Cannabis M&A and Real Estate Transactions: What is a Closing?

Cannabis M&A and Real Estate Transactions: What is a Closing?

Virtually any time there is any transaction related to a cannabis company merger, cannabis company acquisition or sale of cannabis real estate, and in many cases the sale of assets of a cannabis company, the parties are likely to encounter a concept known as “entering into” purchase agreements . The conclusion is not necessarily only possible in buying and selling situations and can also take place with other types of contract. For the purposes of this post, however, I will focus on cannabis mergers and acquisitions (M&A) as well as real estate transactions.

“Closing” a contract is essentially the process by which the main purpose of the contract is carried out. For most M&A and real estate transactions, the contract is executed before it is closed – and in some cases long before it. For example, parties to a corporate acquisition can sign the papers on June 1st, but the actual transfer of shares and purchase price cannot occur until September 1st.

You may be asking yourself, “Why not just sign the contract the same day the asset is purchased?” The answer is that if there is a future deal, the parties will have time to meet certain conditions before it closes. For example, in the case of an acquisition of a cannabis business, if the local jurisdiction in which the business is licensed requires pre-approval from new owners (the purchaser), the deal must be completed for the parties to obtain that approval before the transfer occurs. and both parties will be obliged to work together to achieve this. Other common conditions before closing are:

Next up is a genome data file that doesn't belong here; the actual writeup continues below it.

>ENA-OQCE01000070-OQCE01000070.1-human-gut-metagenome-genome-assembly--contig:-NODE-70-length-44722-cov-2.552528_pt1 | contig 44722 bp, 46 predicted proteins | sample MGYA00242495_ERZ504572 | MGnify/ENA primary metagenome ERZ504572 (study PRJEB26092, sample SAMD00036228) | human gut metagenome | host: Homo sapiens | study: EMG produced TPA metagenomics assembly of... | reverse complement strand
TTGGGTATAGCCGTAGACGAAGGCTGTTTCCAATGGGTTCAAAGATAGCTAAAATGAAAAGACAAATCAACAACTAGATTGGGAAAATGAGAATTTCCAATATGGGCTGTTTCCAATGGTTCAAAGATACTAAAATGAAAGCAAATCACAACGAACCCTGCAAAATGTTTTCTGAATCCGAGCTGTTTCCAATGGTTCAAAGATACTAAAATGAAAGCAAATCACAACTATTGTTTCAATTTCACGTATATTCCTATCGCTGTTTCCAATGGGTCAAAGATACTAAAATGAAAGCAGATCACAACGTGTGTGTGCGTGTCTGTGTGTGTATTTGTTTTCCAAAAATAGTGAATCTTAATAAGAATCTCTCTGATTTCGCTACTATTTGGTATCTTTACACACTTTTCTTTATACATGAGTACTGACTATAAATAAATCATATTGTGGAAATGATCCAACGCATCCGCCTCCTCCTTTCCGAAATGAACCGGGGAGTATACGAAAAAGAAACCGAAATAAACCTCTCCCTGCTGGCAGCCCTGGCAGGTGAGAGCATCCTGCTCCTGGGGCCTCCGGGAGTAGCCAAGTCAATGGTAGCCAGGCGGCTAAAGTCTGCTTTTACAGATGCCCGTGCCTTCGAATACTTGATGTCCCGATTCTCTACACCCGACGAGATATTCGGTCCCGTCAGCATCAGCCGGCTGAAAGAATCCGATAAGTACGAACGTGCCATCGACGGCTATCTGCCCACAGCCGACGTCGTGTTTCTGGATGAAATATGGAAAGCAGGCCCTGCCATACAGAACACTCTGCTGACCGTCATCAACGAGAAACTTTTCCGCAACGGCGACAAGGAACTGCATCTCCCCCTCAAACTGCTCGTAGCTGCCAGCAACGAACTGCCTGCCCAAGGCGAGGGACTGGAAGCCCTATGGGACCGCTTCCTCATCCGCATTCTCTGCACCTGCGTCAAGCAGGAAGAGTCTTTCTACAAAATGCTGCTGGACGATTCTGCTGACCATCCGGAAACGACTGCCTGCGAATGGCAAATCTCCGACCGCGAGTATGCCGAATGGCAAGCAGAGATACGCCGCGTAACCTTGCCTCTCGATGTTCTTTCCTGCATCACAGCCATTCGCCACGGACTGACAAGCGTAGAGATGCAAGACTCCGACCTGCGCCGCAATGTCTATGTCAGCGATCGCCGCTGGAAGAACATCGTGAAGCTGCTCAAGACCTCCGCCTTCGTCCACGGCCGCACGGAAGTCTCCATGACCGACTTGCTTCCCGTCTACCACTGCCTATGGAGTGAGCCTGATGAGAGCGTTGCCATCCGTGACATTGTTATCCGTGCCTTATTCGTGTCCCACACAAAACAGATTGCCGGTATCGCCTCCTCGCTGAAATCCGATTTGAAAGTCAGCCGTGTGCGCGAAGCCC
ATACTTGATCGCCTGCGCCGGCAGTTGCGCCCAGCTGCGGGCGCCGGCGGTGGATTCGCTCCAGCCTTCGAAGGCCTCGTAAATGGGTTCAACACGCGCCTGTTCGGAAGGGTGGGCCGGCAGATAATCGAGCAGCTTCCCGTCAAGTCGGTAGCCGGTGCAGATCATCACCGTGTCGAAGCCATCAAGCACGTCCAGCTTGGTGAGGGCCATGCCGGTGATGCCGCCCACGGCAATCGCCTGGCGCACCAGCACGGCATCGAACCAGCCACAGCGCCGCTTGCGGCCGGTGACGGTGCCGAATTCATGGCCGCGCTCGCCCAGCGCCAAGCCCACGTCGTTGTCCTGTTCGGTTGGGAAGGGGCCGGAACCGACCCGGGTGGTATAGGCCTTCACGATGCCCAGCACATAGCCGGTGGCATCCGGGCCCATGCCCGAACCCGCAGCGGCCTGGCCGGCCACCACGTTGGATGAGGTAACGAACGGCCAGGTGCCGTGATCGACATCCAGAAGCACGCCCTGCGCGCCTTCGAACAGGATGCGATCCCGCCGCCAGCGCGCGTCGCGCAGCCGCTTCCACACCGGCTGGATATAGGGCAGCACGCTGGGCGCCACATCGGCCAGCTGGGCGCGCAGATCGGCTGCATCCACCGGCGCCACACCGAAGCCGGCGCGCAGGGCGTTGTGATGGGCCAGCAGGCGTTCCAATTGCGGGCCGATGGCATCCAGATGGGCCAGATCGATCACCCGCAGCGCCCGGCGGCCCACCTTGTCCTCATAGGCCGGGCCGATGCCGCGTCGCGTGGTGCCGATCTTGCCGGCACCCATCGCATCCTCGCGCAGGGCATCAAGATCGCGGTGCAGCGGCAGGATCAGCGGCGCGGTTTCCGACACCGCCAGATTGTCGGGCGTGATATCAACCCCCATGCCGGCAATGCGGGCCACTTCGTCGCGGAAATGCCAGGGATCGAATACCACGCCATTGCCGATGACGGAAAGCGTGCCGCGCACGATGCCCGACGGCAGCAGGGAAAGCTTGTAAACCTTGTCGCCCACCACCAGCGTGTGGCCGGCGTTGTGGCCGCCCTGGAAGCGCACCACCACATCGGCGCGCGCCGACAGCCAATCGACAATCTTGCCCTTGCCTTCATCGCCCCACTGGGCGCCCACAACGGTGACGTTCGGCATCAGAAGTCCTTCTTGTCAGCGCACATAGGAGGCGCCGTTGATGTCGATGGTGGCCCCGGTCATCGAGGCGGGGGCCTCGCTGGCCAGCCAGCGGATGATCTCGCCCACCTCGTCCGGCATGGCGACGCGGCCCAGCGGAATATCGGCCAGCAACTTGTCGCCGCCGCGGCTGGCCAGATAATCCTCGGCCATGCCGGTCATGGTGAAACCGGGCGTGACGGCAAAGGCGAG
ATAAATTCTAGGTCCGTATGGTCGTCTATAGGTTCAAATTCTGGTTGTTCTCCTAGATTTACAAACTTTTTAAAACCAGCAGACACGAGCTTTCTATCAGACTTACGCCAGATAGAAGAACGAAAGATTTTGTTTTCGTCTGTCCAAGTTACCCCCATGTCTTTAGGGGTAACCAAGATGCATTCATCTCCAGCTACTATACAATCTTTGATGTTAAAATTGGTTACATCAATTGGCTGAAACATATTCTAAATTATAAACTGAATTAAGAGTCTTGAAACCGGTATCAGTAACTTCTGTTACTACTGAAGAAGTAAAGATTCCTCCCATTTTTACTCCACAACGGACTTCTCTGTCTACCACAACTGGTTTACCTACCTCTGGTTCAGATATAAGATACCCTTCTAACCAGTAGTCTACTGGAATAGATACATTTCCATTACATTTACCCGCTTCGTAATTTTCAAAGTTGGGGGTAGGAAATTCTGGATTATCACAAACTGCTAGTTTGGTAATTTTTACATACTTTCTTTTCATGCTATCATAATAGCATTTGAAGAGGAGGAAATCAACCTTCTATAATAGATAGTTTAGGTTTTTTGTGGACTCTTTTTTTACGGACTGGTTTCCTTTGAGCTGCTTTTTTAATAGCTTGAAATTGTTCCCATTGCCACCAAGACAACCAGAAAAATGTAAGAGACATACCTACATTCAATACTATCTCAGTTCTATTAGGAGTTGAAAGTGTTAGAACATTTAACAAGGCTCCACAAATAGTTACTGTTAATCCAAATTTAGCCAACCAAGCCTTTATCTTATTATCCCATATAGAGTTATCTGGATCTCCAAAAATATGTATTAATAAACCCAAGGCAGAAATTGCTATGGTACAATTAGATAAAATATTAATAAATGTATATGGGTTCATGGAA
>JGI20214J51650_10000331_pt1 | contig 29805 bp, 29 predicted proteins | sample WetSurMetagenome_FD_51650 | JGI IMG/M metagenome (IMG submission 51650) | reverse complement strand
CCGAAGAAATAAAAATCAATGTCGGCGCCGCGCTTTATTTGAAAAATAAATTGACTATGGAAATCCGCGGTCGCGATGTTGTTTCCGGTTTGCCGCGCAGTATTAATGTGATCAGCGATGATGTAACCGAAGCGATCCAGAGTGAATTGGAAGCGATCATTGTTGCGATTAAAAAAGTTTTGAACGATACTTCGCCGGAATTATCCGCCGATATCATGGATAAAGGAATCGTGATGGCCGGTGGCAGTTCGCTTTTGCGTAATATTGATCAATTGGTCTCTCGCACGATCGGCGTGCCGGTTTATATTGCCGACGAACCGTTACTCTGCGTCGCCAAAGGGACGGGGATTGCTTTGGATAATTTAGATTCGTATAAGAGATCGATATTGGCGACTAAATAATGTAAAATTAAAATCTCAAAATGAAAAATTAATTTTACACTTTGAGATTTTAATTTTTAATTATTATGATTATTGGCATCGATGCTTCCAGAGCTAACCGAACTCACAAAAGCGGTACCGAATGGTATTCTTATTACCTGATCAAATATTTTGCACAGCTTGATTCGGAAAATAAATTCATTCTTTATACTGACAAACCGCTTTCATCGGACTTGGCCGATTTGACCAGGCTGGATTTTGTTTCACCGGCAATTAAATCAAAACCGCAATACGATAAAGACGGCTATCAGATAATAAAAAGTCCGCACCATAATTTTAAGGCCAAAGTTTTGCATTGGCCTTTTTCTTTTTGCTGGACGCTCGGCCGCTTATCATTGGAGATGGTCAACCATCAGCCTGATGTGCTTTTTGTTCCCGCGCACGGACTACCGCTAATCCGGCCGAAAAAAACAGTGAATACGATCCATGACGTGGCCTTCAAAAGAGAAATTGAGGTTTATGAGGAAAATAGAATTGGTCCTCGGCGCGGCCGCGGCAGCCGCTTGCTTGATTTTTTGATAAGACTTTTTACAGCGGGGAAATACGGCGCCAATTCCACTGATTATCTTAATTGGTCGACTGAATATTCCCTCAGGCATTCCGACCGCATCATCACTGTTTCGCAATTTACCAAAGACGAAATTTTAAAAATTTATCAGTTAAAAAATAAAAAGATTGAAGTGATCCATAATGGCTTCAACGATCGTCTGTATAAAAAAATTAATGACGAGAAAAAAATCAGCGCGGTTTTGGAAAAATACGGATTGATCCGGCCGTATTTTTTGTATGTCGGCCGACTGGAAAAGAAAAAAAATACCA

• The buyer receives financing for the purchase price of the transaction
  • The seller takes care of existing liabilities – for example, the repayment of tax debts or the settlement of legal disputes
  • Obtaining Landlord Approval When a Business Is Sold – Most commercial leases require the renter to obtain approval from the landlord before changing ownership. So this usually has to be done before graduation
  • Executing any agreements with third parties that may be required for completion
  • The required internal company approvals for the transaction are obtained immediately
  • Buyer’s permission for due diligence

You might be wondering now, “Why not just do all of these things before you sign?” There are many reasons for this too. By signing a contract, the parties are bound to a specific performance history. The sellers usually cannot continue buying the business or property, and the buyer generally will not feel the need to look for other options. It can take a lot of work (and money) to take care of the conditions before graduation. The motivation to do so when the deal isn’t closed is usually a huge risk that discerning business people simply don’t take.

Well, you may be wondering, “If there is a long delay between signing and closing, isn’t the buyer taking a great risk that the property or business might change during that time?” The answer is yes and no and depends on how good the sales contract is. The buyer usually insists on all types of seller agreements for the pre-contract period and includes them in the sales contract. Some common ones are:

  • Maintain specific amounts or ranges of inventory and working capital so that sellers don’t just take money or assets out of business before the deal. Both concepts often have very complicated calculations that vary significantly from business to business